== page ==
These ESL activities give students a chance to use what they have been studying and make it ‘theirs,’ so they can draw on it when needed in their lives. They provide a variety of guided and more independent practice.
Most of these activities can be adapted to many different lessons.
Several are especially useful as icebreakers or warm-ups. Others provide a break or a quick review when there's a little time left near the end of class. Some emphasize listening or speaking; others reading, writing, or vocabulary.
Icebreakers help classmates get acquainted at the start of a new class.
Warm-ups are good at the start of a lesson, especially if not all students arrive on time. They can review the previous day's lesson or help students switch their thinking to English.
It's also very helpful to have a few quick activities in your toolkit for when students get bored or discouraged.
Some of the most valuable teaching advice I was ever given: Always have a back-up plan.
Have one or two special activities in mind to keep students interested
1. "Find someone who." (This is an activity in which Intermediate students ask many classmates questions from a list. They continue until they get a positive response and signature for every question possible.) I liked using this as a warm-up related to the day’s lesson or a review of previous lessons.
If we were working on the past tense, the worksheet would start “Find someone who went to the beach this summer...” If studying the present perfect tense, “Find someone who has broken an arm or leg.” Then ask “Find someone who has been to Disneyland...”, etc. (Customize for your students' interests and location.)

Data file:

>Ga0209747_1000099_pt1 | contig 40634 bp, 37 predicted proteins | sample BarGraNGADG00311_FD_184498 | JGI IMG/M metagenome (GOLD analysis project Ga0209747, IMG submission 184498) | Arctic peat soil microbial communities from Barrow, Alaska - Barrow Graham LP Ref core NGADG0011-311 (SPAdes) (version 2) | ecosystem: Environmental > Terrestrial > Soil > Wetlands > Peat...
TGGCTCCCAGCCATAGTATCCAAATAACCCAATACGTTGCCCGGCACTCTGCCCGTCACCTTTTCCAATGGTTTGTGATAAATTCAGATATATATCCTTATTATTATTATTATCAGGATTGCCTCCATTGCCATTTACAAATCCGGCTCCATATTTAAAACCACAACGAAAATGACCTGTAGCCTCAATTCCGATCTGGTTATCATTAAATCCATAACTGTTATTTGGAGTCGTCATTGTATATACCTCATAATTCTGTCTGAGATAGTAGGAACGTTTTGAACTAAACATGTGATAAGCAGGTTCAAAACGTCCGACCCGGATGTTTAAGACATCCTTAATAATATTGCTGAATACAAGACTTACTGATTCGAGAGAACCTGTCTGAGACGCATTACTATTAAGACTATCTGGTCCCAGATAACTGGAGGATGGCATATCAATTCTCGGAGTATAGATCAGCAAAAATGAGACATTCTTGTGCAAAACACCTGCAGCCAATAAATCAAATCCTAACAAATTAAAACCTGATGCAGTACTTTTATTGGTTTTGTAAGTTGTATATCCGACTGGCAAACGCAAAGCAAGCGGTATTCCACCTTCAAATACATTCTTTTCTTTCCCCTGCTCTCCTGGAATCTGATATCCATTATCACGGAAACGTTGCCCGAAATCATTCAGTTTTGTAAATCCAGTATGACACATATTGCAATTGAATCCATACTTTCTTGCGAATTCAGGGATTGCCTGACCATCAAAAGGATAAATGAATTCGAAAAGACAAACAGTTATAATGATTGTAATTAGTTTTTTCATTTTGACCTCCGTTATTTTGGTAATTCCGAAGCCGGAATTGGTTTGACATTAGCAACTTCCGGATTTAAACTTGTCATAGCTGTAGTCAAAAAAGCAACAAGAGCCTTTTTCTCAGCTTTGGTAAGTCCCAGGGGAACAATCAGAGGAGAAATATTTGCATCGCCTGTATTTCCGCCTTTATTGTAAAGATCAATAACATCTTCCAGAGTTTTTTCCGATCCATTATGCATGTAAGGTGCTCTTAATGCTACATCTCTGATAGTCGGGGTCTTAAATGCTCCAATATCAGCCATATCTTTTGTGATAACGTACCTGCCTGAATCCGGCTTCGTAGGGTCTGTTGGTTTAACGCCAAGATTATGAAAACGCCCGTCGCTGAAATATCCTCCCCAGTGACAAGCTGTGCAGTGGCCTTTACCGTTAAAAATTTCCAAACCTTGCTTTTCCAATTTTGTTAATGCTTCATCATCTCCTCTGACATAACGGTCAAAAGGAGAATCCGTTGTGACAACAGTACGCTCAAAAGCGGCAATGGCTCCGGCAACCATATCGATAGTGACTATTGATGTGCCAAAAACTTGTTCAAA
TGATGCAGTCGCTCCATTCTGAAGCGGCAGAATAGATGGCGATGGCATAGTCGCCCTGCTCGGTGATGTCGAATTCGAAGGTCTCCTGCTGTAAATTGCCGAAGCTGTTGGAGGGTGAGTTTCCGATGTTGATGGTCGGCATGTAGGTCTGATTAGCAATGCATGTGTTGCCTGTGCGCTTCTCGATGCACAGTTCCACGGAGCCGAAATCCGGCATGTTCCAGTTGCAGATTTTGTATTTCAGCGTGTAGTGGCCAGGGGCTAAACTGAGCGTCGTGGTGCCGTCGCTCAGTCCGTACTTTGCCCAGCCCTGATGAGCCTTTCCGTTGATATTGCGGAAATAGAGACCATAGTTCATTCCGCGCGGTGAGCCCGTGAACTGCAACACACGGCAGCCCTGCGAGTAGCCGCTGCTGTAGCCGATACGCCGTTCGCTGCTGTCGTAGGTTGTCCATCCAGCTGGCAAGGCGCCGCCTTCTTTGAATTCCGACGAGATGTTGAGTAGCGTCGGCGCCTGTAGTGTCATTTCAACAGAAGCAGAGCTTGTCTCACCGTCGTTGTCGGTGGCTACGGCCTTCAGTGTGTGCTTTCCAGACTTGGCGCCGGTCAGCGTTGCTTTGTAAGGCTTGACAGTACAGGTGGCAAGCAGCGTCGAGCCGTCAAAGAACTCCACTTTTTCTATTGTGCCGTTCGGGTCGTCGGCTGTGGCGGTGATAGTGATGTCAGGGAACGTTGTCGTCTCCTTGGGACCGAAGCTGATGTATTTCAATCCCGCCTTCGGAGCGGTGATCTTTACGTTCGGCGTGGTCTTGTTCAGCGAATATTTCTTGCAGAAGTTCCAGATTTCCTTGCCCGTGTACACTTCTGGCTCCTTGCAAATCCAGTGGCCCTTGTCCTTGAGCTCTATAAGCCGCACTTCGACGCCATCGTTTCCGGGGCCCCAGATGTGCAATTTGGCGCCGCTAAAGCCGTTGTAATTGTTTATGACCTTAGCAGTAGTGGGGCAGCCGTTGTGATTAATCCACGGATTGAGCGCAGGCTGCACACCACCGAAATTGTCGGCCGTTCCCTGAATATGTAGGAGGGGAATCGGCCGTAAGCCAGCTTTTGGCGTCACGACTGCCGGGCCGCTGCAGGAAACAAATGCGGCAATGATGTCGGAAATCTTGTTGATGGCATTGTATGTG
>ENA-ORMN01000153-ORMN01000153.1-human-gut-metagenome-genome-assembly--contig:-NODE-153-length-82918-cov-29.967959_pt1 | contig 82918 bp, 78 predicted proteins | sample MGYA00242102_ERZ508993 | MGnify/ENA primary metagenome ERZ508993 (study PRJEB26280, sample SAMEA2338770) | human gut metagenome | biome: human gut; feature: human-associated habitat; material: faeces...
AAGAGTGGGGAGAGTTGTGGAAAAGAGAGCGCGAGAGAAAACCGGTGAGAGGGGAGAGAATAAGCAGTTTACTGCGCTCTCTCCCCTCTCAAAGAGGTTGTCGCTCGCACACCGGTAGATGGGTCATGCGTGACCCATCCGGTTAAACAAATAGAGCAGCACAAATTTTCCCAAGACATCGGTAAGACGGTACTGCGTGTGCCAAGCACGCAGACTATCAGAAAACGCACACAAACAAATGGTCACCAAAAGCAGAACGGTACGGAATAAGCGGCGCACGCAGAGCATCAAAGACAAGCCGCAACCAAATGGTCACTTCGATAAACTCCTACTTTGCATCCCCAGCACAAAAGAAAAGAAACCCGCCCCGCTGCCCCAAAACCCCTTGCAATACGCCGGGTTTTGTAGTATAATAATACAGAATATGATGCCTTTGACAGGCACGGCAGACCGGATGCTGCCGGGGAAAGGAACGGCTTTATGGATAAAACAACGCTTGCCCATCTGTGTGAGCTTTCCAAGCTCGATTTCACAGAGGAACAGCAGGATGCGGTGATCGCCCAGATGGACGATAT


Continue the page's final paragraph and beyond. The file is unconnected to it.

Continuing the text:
The first time you use it for a new tense it’s important to teach how to convert these statements into questions: “Find s.o. who has broken...” to “Have you broken...?”
When I worked with mixed-level classes, I often gave my beginners the questions to ask. That way they didn’t have to convert from third-person statements to second-person questions. The basic point is to practice related question forms over and over, while learning a little about your classmates.
2. Odd One Out (to practice categories). The teacher gives sets of words that can be grouped in various ways. All but one of the words fit into each possible grouping. (See top of the linked page for a better explanation and examples.) Each student in a group gives his/her opinion about which is "odd." they take turns explaining why their choice is the different one. Then the group decides which explanation makes the most sense.
3. ESL Café’s Idea Cookbook: Icebreakers. Over 100 first day icebreakers submitted by ESL teachers. I haven’t used these, but the ones I looked at looked promising-- and planning the first day of class can be a challenge!
4. Short dialogs let beginners practice useful phrases for everyday situations before they have enough English to improvise on their own.